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EuropeOmbudsman: EU administration at critical point in treatment of ‘revolving doors’

Ombudsman: EU administration at critical point in treatment of ‘revolving doors’

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The European Commission risks undermining the integrity of the EU administration without a more robust approach to the movement of staff to the private sector, the Ombudsman concluded following a broad inquiry into ‘revolving doors’.

While the Commission has made improvements since the last Ombudsman inquiry, it still needs to do more. The Commission should:

1. Forbid jobs temporarily if they pose risks that cannot be offset by restrictions or if restrictions cannot credibly be monitored and enforced.

2. Make its approval of a new job conditional on the staff member obtaining a commitment from the new employer to publish any restrictions on its website.

3. Publish the decisions on staff members’ new jobs faster.

The movement of regulators into sectors they formerly regulated has become a problematic issue in Brussels, yet this is not fully reflected in how the EU administration deals with the matter,” said European Ombudsman Emily O’Reilly.

There is a tendency to underestimate the corrosive effects of officials bringing their knowledge and networks to related areas in the private sector.

The EU administration is at a critical point in its treatment of ‘revolving doors’. Failing to control the practice now will allow the embedding of a culture that may erode public confidence in the integrity and expertise of the EU institutions.

Permanent jobs in the EU administration imply a commitment to the public good over the long term. They should not be seen as a stepping stone to related jobs in the private sector,” said the Ombudsman.

The inquiry covered a sample of 100 decisions taken by the Commission in 2019-2021, across 14 Directorates-General, all Commissioner cabinets, the Commission’s Legal Service, and the Secretariat-General. Of these 100 decisions, the Commission prohibited only two activities. The Ombudsman did not find maladministration, see here for the inquiry findings.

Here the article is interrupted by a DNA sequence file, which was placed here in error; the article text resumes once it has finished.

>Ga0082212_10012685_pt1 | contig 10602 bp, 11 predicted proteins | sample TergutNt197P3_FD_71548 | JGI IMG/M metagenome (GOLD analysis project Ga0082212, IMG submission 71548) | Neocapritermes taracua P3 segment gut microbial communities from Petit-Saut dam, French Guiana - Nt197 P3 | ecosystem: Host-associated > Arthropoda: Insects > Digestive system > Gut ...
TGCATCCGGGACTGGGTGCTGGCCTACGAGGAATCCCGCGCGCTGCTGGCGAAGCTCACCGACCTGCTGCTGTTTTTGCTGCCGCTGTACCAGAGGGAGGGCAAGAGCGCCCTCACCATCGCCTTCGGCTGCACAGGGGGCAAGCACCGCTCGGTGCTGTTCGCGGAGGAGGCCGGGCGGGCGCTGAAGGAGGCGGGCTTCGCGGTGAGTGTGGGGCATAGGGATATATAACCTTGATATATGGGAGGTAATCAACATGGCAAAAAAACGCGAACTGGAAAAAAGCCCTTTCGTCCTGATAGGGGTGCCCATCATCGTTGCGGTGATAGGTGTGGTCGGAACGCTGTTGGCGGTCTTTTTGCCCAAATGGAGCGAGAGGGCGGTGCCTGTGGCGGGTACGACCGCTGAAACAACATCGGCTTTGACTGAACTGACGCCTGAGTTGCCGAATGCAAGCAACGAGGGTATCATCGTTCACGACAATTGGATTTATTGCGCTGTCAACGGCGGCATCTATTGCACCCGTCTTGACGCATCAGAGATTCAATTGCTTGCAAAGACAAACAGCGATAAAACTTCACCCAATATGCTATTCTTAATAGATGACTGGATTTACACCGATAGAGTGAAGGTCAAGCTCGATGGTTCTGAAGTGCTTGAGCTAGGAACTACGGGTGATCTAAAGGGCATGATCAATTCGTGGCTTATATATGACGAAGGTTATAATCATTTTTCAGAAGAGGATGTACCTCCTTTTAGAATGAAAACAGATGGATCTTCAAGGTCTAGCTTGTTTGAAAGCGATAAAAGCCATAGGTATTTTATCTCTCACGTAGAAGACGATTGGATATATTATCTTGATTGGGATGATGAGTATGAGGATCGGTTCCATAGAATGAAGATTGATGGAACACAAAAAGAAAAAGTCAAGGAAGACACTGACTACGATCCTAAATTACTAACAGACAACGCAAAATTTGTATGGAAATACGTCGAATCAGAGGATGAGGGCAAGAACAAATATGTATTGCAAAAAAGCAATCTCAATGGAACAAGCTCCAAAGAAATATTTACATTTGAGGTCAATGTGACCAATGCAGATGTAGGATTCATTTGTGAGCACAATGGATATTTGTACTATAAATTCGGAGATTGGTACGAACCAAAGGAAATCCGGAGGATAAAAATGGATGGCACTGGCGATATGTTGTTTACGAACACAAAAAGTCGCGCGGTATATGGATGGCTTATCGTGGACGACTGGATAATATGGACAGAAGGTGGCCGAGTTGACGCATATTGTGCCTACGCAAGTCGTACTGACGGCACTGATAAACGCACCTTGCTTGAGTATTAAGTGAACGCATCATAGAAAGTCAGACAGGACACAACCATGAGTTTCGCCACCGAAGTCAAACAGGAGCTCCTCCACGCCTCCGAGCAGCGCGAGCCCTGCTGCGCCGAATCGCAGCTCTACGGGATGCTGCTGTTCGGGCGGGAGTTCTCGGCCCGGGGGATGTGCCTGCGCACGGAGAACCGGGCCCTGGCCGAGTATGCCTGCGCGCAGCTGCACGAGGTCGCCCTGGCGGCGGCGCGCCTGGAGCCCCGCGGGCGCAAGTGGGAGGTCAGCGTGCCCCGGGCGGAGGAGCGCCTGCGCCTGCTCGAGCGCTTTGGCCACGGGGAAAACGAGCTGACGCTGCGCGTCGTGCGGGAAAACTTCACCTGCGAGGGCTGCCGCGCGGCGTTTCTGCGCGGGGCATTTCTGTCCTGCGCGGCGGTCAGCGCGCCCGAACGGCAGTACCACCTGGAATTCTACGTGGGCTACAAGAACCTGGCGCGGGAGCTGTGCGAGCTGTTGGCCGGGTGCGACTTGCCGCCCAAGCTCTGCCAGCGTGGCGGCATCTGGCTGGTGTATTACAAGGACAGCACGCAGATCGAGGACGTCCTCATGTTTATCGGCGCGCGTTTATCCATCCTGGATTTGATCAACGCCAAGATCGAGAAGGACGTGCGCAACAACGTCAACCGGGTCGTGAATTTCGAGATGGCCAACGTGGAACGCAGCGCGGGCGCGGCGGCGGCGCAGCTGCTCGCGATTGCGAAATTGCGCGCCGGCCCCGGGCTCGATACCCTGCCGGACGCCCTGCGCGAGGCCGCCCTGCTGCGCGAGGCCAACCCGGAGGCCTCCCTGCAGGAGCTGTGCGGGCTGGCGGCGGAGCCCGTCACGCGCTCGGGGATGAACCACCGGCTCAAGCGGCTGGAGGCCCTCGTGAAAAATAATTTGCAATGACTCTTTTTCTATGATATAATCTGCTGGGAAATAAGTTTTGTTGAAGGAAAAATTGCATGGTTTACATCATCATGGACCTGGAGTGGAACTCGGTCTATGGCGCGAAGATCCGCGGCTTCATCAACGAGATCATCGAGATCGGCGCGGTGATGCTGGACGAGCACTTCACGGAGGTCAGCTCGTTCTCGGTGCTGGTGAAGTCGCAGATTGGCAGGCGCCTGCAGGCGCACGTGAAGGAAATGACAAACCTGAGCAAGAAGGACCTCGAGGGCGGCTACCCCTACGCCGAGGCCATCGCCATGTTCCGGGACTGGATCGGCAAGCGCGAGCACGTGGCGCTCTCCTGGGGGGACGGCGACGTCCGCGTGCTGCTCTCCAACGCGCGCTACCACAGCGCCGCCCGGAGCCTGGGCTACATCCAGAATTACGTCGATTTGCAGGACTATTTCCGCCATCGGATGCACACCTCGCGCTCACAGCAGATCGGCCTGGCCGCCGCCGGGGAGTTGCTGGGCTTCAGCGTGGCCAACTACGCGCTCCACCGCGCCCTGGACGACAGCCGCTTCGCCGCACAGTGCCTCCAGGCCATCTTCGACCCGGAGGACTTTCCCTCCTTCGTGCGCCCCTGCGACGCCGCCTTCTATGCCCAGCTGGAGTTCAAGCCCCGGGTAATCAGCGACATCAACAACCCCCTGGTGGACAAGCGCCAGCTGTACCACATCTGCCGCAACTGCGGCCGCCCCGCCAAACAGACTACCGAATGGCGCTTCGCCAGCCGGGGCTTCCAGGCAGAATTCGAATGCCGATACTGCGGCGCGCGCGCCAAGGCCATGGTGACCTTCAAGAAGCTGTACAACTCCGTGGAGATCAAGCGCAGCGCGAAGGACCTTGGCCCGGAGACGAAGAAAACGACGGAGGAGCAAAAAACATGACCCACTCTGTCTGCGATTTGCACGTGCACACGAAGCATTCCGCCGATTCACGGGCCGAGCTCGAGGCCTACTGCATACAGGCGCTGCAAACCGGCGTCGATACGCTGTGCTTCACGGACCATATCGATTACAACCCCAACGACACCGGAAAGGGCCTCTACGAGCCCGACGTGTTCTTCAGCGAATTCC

The inquiry forms part of the Ombudsman’s overall work in this area, including ongoing inquiries related to the European Investment Bank and the European Central Bank.

In former inquiries related to the European Banking Authority and the European Defence Agency, the Ombudsman found that both should have temporarily forbidden the jobs in question.

Annual Report 2021

Today, the Ombudsman is also launching her Annual Report for 2021, with complaints related to transparency and accountability accounting for the biggest proportion of inquiries (29%).

The Report documents the Ombudsman’s work on improving public access to documents, including by publishing a guide for the EU institutions to help them fully meet their obligations in this area. It gives details on a range of inquiries including whether Frontex’s complaints mechanism could be made more accessible, how the Commission ensures Croatian authorities respect fundamental rights in the context of border management operations, and how the European Investment Bank should improve transparency about the projects it finances.

In 2021, the Ombudsman opened 338 inquiries – of which six were on her own initiative – while the average length of time for an inquiry was less than four months.

The Annual Report also features the European Ombudsman’s new logo – officially launched today – representing the office’s mission: accountability, transparency, and trust.

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